They Tried to Tell Us She’s Too Young

With apologies to that old popular song, at last year’s NADA convention, Ken McDowell reported that he has not had one open heifer in his 30 years of managing the Rotakawa herd in New Zealand. Ken said the major factor in this remarkable achievement is almost certainly his practice of not breeding his heifers until they are in their second year, producing their first calf at three years of age.


September 20th, 2012|Husbandry|0 Comments


Listeriosis, also known as circling disease, is caused by bacteria called Listeria monocytogenes. It is most often seen in temperate climates and affects ruminants, camelids, and, in rare instances, horses, with wide-ranging symptoms listed below. This bacterium thrives where there is moisture and organic material and the pH is in the 5-10 range.


September 20th, 2010|Disease|0 Comments

Adventures in Nutrient Management

Bluebirds frolicked overhead on a bright and sunny December 2007 day scoping out possible nesting sites for 2008 before heading south. Whether it was global warming or not, it was a beautiful day last year to stick an auger in the ground and take soil samples of the entire farm. Being questioned by experts many times at the podium for not knowing my in-depth soil fertility, precipitated a move after 17 years, to get a soil analysis and have a nutrient management plan developed. This plan, cost shared by the Natural Resource Conservation Service (NRCS) will ultimately land me on the Environmental Working Group’s website after a 130 year farm history of not being in any government programs.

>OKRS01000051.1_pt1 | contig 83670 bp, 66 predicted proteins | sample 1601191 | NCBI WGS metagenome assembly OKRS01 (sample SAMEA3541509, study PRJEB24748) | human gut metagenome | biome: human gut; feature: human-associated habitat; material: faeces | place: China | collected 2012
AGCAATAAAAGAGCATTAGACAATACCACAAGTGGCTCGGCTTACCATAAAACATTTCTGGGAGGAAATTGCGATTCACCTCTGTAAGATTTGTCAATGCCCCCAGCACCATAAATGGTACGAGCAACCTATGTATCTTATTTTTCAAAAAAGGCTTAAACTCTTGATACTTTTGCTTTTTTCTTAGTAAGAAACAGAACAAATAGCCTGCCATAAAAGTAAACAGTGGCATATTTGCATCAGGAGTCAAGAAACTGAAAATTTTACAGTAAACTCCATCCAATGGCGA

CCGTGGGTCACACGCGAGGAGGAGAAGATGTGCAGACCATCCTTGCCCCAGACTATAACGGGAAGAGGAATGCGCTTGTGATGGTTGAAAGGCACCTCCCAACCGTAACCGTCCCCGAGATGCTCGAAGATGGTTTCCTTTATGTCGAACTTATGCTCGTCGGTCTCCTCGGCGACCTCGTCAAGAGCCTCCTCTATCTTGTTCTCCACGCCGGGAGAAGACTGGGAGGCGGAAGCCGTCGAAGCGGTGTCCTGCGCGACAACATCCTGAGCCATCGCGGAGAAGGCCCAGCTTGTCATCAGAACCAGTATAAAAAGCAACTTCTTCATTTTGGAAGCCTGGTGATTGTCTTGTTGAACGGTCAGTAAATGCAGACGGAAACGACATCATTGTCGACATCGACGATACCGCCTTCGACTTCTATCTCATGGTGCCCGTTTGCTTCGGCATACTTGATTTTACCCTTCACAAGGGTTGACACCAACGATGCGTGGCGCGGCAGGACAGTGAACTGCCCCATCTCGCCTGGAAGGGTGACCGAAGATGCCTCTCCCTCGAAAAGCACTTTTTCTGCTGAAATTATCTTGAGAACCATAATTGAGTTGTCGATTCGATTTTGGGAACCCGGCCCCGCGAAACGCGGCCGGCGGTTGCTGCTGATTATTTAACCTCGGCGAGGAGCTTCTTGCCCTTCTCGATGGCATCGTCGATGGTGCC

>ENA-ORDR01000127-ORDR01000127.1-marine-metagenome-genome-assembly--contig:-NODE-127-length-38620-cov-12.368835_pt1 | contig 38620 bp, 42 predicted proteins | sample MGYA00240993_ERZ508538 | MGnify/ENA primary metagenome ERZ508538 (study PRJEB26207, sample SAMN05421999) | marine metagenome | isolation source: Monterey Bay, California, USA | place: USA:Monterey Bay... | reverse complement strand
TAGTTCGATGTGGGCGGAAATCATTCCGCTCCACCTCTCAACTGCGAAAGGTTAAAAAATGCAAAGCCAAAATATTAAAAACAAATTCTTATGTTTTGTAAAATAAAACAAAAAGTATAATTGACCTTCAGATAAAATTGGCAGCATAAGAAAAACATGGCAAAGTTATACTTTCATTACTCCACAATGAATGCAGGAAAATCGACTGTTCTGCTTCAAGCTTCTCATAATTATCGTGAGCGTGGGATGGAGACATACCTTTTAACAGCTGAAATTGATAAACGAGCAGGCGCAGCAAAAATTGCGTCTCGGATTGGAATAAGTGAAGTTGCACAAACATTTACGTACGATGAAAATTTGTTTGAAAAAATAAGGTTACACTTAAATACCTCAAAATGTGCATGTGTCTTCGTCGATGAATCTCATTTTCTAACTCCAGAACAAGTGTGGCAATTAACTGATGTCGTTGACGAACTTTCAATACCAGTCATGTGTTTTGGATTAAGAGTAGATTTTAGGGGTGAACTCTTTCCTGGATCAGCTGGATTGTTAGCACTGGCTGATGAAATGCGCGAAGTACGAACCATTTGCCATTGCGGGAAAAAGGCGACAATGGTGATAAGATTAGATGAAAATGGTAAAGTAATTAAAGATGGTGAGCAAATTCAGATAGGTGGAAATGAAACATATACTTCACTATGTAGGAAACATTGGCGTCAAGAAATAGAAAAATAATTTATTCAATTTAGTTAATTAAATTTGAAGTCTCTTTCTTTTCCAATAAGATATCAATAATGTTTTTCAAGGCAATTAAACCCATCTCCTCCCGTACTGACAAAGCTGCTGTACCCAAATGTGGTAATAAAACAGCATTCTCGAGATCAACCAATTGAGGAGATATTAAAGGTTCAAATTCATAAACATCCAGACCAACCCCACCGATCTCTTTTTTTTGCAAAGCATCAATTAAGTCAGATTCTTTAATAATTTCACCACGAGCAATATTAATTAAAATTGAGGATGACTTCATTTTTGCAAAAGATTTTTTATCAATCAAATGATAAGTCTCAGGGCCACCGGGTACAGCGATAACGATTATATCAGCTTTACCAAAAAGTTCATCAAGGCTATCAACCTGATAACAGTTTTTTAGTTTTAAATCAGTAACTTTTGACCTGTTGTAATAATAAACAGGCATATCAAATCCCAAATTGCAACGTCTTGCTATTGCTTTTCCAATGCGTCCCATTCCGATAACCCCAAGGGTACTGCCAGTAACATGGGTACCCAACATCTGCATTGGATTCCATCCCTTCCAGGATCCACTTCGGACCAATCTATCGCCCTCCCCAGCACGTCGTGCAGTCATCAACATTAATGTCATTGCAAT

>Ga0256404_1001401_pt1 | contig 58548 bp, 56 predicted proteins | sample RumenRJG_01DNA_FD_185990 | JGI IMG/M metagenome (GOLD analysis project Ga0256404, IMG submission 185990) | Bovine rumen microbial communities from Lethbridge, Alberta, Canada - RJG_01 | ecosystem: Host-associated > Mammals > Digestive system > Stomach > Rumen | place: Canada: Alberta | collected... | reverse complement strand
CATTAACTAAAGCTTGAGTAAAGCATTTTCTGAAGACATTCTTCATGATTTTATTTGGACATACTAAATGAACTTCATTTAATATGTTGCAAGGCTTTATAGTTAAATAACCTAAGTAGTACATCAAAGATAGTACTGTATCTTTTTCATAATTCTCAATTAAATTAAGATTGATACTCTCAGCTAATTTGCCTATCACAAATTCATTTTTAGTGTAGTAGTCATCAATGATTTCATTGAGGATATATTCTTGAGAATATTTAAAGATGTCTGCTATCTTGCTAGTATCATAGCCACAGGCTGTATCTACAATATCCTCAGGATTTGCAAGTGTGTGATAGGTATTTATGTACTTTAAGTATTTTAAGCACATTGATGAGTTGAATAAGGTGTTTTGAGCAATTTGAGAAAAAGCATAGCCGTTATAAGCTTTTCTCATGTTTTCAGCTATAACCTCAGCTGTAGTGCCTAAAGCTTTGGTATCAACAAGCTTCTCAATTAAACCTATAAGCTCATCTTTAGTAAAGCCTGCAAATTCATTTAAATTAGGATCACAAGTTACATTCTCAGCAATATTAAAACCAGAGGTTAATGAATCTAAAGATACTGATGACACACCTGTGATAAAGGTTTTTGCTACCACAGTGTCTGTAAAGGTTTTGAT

September 20th, 2009|Husbandry, Soil Fertility|0 Comments

More on Getting Started

Note: Linda recently posted a three-part series on getting into grass farming. Her articles prompted the following letter from Jeff Price of Lancing, Tennessee. Here’s his letter and Linda’s response.
Dear Linda,

I have a question in regards to how you applied minerals to your fields. Did you buy 50- lb bags of boron and […]

September 18th, 2009|Husbandry|0 Comments